Magazine article Risk Management

Chaos and Risk Management

Magazine article Risk Management

Chaos and Risk Management

Article excerpt

The emergence of chaos theory as a new science presents an opportunity to enhance risk management. This paper borrows the structure and terminology of modern chaos theory and lends it to the risk management practitioner. While the ultimate consequence of linking "chaos" and "risk" is indeterminable, risk managers can gain a new perspective by examining how chaos and risk persist in disrupting each another. From this disruption (and in the true spirit of chaos theory) a discernible pattern emerges.

What is Chaos Theory?

The dictionary defines chaos as "... utter confusion or disorder." Unfortunately, this generic definition of chaos creates needless confusion when used in connection with chaos theory. Chaos theory means quite the opposite. It is a new science based on the simple principle that order can be found in disorder. However, it is not a science in the traditional sense. It picks up where classical science leaves off. It is not concerned with rules and order, but rather with rules of disorder and events that appear random. It focuses on phenomena that are unpredictable, follow no known rules, have no logical consequence and seem to defy rational description. In short, it is not unlike decisions made under conditions of extreme uncertainty. it is not unlike risk management.

Hot Links to Risks Management

Aside from the theoretical appeal cited in the previous paragraph, there are several "hot links" between chaos theory (chaos) and risk management (risk):

1 Current chaos literature makes references to insurance. After all, insurance replaces the discomfort of chaotic events with a form of assurance, comfort and (at a minimum) financial order.

2 Preliminary research has uncovered individuals who were preoccupied with chaos - and linked to the insurance industry. The most notable is Wallace Stevens. Mr. Stevens lived in Hartford, Connecticut, from 1879 to 1955 and pursued a career as an insurance executive. He is most noted, however, as an American poet who wrote eloquent, philosophic verse often concerned with creating order from chaos - a fundamental tenet of chaos theory.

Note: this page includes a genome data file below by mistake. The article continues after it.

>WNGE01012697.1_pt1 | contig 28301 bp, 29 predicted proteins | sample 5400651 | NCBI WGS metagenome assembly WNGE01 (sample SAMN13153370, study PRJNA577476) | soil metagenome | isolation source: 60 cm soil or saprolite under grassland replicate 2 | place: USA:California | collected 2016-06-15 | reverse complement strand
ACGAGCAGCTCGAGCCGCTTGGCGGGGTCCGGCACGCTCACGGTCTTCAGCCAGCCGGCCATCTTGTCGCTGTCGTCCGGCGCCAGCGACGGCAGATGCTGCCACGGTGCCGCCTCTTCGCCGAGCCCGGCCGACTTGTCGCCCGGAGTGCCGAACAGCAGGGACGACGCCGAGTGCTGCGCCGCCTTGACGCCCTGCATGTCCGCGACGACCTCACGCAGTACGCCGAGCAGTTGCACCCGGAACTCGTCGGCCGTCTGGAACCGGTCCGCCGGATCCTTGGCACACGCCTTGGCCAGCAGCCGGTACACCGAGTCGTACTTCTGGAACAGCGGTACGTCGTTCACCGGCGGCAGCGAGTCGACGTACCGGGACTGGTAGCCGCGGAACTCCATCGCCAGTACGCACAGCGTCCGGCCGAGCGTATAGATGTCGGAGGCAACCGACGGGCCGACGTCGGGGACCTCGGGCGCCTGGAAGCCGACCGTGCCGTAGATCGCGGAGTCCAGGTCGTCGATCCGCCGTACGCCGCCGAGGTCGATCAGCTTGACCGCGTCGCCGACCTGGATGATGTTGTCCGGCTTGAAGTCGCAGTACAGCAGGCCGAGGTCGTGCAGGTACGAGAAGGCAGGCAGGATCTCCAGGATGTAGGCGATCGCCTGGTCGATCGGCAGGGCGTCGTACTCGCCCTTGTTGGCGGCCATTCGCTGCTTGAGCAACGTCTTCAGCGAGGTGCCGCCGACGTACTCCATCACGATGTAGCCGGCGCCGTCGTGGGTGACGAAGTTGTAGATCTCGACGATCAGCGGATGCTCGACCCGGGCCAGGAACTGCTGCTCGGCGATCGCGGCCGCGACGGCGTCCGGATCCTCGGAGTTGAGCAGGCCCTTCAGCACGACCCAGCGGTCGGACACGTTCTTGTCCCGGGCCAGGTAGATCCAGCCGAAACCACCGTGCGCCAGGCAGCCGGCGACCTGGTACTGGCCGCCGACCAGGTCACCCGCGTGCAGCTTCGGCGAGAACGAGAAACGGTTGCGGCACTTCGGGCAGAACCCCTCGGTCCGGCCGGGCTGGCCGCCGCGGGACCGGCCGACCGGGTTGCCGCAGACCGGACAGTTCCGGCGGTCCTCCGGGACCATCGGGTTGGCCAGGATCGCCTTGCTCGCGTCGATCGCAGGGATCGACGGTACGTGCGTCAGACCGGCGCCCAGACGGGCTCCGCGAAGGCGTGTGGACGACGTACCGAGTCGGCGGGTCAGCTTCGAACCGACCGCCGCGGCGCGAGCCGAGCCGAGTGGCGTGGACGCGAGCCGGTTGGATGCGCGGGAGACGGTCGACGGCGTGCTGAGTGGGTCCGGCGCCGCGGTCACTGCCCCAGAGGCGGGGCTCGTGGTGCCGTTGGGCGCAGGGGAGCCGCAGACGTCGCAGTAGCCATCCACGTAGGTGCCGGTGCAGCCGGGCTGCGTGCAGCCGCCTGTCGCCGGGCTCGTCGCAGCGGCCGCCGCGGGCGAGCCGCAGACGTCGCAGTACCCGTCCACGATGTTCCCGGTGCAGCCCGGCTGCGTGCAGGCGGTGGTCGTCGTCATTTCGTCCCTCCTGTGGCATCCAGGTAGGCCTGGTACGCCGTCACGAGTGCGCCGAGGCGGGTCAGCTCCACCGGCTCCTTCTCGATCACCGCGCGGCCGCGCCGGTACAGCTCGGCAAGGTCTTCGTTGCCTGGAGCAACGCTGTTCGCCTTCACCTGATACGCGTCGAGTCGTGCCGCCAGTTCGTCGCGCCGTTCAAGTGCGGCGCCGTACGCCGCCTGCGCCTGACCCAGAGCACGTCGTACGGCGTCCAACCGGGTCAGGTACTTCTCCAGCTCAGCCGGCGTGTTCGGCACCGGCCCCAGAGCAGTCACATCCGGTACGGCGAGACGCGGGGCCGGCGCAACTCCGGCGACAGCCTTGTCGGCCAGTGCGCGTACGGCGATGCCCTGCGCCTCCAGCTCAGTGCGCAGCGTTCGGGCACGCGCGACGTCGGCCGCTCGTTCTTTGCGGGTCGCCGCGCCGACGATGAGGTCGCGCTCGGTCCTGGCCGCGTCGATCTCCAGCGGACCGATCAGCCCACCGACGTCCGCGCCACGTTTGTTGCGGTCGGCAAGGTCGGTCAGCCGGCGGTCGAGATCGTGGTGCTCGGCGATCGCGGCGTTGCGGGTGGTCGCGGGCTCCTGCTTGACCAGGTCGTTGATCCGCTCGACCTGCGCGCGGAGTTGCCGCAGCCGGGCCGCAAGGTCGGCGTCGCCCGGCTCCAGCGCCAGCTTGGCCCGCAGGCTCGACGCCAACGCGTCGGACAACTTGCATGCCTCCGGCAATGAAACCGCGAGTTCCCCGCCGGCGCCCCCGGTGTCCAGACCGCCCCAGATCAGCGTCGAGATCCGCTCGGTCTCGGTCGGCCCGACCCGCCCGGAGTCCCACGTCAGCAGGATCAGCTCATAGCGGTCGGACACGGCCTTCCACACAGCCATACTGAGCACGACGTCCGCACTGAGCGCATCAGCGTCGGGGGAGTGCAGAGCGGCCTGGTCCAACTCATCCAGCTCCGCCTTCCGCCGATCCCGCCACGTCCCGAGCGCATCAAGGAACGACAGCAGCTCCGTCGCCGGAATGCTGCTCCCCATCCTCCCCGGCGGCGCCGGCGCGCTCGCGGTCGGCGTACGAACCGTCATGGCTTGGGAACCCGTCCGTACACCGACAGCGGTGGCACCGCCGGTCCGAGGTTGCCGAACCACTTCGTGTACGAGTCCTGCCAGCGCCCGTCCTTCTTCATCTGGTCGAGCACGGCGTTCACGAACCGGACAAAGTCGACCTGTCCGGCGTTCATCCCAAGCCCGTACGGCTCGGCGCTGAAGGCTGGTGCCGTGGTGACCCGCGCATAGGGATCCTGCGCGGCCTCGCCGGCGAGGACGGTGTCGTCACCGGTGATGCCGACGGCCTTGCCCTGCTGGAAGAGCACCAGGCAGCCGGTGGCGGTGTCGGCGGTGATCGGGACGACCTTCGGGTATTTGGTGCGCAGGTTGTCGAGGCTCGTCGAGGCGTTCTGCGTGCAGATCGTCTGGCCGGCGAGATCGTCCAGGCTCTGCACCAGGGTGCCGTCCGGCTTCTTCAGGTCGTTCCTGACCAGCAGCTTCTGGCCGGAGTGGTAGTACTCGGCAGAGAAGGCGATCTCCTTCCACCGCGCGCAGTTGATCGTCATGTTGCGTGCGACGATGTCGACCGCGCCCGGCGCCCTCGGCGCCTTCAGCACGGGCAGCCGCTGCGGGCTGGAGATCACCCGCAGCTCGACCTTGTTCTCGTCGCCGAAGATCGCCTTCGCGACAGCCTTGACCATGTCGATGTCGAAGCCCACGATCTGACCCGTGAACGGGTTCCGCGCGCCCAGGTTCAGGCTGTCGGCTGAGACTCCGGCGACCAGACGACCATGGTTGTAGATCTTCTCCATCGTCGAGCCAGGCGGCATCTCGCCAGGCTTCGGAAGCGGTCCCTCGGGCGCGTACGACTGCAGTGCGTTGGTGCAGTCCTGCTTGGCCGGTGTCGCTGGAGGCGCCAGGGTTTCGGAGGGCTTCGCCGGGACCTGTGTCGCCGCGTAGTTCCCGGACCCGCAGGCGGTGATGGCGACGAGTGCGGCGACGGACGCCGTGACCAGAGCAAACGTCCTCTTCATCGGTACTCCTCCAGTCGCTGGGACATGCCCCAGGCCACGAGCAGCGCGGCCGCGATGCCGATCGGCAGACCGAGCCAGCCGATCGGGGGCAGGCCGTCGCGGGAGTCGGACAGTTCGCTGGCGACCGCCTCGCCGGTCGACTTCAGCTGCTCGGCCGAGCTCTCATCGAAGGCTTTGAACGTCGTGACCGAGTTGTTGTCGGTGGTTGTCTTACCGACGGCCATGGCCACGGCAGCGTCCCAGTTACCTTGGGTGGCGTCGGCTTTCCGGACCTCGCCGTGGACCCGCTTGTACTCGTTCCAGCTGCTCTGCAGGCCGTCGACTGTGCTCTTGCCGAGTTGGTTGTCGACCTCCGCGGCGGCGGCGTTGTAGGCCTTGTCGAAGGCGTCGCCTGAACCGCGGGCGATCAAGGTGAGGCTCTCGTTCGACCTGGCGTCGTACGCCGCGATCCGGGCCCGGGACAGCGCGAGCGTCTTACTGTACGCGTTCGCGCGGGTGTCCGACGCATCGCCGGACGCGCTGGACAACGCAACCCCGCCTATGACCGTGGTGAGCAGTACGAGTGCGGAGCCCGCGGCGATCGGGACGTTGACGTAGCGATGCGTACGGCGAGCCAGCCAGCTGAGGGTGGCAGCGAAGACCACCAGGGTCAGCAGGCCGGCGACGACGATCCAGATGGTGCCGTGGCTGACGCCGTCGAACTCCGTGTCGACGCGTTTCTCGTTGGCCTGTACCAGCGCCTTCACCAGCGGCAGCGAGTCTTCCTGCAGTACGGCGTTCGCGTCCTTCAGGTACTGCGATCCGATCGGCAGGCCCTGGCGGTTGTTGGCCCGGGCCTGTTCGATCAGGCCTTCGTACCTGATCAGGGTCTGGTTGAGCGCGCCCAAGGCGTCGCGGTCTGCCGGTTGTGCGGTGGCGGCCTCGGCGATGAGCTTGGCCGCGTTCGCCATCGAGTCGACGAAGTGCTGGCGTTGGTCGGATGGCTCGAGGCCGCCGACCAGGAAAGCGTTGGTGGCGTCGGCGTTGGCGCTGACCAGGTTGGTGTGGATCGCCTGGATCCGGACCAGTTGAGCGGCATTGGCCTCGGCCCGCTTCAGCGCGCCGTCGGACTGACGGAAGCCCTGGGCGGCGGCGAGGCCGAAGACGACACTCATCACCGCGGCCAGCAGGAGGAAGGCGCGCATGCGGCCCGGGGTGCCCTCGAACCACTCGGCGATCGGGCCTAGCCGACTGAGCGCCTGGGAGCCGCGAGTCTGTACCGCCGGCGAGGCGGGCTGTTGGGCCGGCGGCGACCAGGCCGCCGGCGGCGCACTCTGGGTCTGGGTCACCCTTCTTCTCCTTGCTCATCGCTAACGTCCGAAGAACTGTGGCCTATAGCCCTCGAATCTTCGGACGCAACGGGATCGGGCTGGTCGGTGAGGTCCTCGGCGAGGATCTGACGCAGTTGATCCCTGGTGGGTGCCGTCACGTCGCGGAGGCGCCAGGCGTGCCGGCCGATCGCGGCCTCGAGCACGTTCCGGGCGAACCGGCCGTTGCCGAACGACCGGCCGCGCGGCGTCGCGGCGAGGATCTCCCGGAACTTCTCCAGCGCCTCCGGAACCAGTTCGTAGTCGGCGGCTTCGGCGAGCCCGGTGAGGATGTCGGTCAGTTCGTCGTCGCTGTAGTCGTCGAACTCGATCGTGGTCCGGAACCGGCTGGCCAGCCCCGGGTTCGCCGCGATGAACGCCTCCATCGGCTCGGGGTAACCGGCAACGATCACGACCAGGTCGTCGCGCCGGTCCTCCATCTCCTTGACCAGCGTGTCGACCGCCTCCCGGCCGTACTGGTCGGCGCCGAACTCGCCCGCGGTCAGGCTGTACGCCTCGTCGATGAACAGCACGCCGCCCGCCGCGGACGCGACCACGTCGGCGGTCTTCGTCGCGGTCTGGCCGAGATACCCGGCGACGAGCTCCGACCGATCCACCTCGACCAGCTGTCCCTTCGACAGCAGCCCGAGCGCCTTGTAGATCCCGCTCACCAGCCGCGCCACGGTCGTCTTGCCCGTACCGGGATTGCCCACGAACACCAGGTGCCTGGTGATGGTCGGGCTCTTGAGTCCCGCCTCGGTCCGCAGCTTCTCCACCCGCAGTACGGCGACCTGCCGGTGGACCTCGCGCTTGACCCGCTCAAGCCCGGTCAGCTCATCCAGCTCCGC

3 In April 1992, well after chaos first appeared in the minutes of the Risk Management Roundtable, Robert Brown, principal consultant for KPMG Management Consulting, while speaking at the Association of Insurance & Risk Managers in Industry & Commerce conference in Cambridge, England, said: "If we're in risk management, we should look around and see what's going on ... and see a science to chaos." "There may be patterns to certain types of random situation," he said. "This art can be applied to risk management."

4 Monte Carlo Theory is an interesting precedent. It demonstrates the frustration of risk management - trying to predict the unpredictable, seeking order out of disorder.

5 The Foundation for the Study of Cycles Inc., in an article entitled "Chaos and Cycles" by Martin A. Armstrong, begins with the statement: "In many ways, the science of chaos is not that far removed from fundamental analysis, in which one seeks to solve the cause-and-effect dilemma."

6 In December 1987, the French association ACADI (Association des Cadres Dirigeants de l'industrie) invited 500 industry managers, political leaders and distinguished experts to participate in an international meeting, held in the UNESCO headquarters in Paris, around the theme: "The technological risks." As a result of the meeting, a new "transverse" science emerged: the science of risks, which the ACADI chairman, G.Y. Kervern, proposed to call cindynics, from the Greek word kindunos - "danger" in French, "hazard" in English.

In March of 1990, the Institut Europeen de Cindyniques was established with the objective to offer to all risk specialists a place where they could meet, exchange views, perform indepth analyses and suggest actions, independently from any cultural, ideological or commercial link - whether the hazards they are concerned with are industrial or natural, related to large plants or diffuse. …

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